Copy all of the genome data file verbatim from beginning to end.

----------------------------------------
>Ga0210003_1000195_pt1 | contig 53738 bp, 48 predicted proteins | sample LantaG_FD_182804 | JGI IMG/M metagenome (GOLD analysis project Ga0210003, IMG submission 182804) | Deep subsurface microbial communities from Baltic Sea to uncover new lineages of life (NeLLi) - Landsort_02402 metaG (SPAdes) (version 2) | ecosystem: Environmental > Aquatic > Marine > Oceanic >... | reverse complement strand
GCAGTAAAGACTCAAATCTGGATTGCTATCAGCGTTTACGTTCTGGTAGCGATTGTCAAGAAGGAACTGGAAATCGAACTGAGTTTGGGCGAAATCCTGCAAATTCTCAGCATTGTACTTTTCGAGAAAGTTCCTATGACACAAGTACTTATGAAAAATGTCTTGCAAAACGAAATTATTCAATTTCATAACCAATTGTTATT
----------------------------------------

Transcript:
>Ga0210003_1000195_pt1 | contig 53738 bp, 48 predicted proteins | sample LantaG_FD_182804 | JGI IMG/M metagenome (GOLD analysis project Ga0210003, IMG submission 182804) | Deep subsurface microbial communities from Baltic Sea to uncover new lineages of life (NeLLi) - Landsort_02402 metaG (SPAdes) (version 2) | ecosystem: Environmental > Aquatic > Marine > Oceanic >... | reverse complement strand
GCAGTAAAGACTCAAATCTGGATTGCTATCAGCGTTTACGTTCTGGTAGCGATTGTCAAGAAGGAACTGGAAATCGAACTGAGTTTGGGCGAAATCCTGCAAATTCTCAGCATTGTACTTTTCGAGAAAGTTCCTATGACACAAGTACTTATGAAAAATGTCTTGCAAAACGAAATTATTCAATTTCATAACCAATTGTTATT